The Oyster Bay Town Board unanimously voted on Tuesday, Oct. 18, to put in place a proposed six-month residential moratorium on the issuance of building permits for the construction of new and expanded buildings; demolition permits for buildings; subdivision approvals; and variances related to lot area, lot dimensions or setbacks for new buildings in the residential areas of Oyster Bay hamlet. The hearing on the moratorium was held on Sept. 27. The town has sent the local law to Albany for review and approval, which is expected shortly, said a town spokesperson.
The board said the moratorium is necessary in order to preserve the character of the area and that time is needed for the town to carefully study and consider any recommendations determined to be appropriate to that end.
Kathy Prinz, one of the co-founders of Save the Jewel by the Bay (SJBB) said of the moratorium vote, "The important thing is that this passed. We are doing 'the dance of joy' and are rolling up our sleeves to do more work."
Rita Pecora, of SJBB said, "I'm very happy but I'm very concerned. The co-founders of SJBB [Ms. Pecora, Kathy Prinz and Ben Jankowski] are going to continue and more importantly to let ourselves be available to town hall to assist in any way that we can in educating the public. We want to come up with a plan that we can implement that is 'The People's Choice'. There are many resources available. We don't have to reinvent the wheel. There are many experts available to help us."
She said, "We want to preserve this historic hamlet in ways that will be beneficial to all. It is our hope to offer workshops to the community that will bring everyone's knowledge and understanding of the avenues open to us, be it landmarking, creating historic districts, using preservation deed restrictions or by becoming a historic overlay district ."
In proposing the moratorium on Sept. 27, David Portman of Fredric P. Clark Associates, the town's planners suggested the town "grandfather in" four properties already involved in the building process.
Ms. Pecora said one of the four is already taken out of the mix. She said, "15 Singworth St. was nixed by the Nassau County Planning Commission (NCPC). They didn't grant the waiver for the subdivision. The Singworth property goes back at a right angle onto Berry Hill Road. On Aug. 4 they received ZBA approval to build a house on the back lot with only a 44 ft. frontage on Berry Hill Road. It was way out of proportion in the ratio of lot to house. Because of what was happening in Oyster Bay, with the proposed moratorium, there was a stay of hearing until after the Sept. 27 hearing. The neighbors were active in having petitions signed and attended the hearing on Oct. 13 at the NCPC where they refused to grant the waiver for the subdivision, so they have to start all over again."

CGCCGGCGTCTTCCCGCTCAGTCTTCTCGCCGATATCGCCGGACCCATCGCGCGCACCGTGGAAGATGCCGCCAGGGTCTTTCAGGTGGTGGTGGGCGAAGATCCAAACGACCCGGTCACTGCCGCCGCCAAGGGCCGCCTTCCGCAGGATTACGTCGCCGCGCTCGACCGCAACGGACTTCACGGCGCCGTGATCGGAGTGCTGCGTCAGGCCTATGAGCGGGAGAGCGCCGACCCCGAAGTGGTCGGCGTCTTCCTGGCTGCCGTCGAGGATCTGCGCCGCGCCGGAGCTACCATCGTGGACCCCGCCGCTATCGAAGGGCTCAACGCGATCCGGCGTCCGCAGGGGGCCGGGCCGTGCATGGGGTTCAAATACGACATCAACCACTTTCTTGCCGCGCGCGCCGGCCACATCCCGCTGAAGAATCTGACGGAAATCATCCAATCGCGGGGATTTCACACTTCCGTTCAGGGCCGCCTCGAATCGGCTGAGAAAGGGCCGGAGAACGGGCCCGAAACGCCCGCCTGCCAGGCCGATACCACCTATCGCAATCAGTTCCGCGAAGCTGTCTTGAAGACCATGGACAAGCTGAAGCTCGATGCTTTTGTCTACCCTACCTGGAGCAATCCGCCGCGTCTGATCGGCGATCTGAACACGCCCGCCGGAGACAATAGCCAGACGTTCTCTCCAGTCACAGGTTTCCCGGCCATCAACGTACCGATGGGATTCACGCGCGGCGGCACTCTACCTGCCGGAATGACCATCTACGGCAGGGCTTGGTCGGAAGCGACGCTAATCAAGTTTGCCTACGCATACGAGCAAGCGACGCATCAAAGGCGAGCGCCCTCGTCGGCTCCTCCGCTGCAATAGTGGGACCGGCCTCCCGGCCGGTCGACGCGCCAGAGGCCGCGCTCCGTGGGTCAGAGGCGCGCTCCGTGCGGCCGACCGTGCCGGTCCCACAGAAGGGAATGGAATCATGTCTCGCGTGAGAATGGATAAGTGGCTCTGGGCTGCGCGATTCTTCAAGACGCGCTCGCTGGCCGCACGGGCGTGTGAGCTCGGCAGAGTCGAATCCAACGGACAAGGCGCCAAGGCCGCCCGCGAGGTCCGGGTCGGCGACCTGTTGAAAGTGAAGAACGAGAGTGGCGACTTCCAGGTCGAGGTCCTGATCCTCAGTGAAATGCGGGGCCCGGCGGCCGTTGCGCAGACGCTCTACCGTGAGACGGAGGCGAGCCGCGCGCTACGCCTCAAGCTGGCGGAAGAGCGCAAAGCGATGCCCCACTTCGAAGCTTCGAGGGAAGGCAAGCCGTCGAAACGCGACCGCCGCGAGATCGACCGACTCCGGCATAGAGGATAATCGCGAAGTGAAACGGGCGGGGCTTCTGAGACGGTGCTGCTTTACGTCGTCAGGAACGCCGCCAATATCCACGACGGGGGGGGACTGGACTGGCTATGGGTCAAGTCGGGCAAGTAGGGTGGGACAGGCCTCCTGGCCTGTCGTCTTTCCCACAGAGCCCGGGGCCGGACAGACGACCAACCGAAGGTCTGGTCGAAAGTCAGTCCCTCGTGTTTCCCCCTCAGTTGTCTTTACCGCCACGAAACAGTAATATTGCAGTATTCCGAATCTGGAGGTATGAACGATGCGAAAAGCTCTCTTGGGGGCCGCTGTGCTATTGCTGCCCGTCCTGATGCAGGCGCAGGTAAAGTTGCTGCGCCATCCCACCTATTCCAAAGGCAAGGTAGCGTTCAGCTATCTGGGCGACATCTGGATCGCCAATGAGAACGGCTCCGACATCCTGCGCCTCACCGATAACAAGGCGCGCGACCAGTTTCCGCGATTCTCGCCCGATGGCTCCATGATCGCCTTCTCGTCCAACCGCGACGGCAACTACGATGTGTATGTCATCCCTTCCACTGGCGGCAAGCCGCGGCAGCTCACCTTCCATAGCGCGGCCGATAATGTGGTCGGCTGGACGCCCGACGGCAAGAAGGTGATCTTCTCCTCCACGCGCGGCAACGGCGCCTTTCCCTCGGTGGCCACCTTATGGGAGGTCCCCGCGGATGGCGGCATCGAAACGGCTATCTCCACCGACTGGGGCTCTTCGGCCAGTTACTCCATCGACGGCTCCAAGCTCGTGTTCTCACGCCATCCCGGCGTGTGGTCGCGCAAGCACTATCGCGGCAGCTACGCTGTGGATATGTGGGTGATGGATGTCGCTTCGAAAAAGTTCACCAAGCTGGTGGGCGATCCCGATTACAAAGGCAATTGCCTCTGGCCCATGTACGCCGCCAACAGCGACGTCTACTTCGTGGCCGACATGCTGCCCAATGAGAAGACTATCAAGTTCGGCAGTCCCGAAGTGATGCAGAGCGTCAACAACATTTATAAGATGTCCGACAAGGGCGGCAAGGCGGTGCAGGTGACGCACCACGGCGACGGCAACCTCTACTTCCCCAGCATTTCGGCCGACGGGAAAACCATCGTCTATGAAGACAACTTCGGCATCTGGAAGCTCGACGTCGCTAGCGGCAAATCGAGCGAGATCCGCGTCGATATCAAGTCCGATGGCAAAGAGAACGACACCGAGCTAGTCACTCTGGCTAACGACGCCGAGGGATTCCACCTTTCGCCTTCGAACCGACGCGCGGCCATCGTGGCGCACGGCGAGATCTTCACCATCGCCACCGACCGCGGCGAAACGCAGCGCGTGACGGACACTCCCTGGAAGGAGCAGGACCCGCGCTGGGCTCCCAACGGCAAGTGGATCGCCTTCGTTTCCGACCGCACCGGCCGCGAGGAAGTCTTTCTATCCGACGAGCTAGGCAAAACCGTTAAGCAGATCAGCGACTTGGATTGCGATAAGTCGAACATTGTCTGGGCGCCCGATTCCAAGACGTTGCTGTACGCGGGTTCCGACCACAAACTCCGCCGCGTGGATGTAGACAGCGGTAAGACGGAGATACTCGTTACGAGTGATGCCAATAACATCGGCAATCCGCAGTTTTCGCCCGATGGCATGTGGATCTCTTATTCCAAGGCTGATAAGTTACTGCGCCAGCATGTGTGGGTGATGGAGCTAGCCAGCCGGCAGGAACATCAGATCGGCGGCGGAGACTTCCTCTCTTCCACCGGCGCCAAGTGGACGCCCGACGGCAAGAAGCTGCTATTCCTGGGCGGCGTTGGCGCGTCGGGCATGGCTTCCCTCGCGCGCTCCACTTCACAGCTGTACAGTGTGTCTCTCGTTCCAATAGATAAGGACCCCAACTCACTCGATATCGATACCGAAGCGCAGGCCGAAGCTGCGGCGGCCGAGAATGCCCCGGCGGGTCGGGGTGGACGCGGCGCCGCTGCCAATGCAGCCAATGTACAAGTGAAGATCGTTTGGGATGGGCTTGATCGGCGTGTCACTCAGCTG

There are still three houses in the pipe line that have been exempted by the board from the moratorium: Section 27, Block K, Lot 670 on Singworth Street; Section 27, Block 4, Lots 48-52 on Park Avenue, south of Berry Hill Road; Section 27, Block 59, Lots 29 and 30 on Summers Street.
Ms. Pecora explained that the first house lot being exempted from the moratorium on Singworth Street had a red ranch house on it that has been demolished. There are now two foundations in place on the site. The lots have 75 ft. frontage each, and are a done deal, she said.
The lot on Summers Street had one house that has been demolished and is expected to become one or two houses. Ms. Pecora said, "The understanding is that the builder has approval for two houses and at this time he is deciding if he will build two houses with 50 ft. frontage each, or build one house."
The third house that was exempted is on Park Avenue. The original building was a legal two-family house that is being converted to a one-family house. They plan to build another single family house on the rest of the newly created lot. "From a density point of view, you are upping the density. You have two single family houses where there was one," said Ms. Pecora.
The moratorium does not mention a tree ordinance, which was another problem for SJBB proponents.
At the Sept. 27 meeting Oyster Bay Town Supervisor John Venditto said, "Developers have the financial resources to fight a moratorium as well as the ability to look at it creatively and find loopholes in the law." The town has six months to look into what is needed to achieve their aims of preserving the quality of life in the residential areas of the hamlet.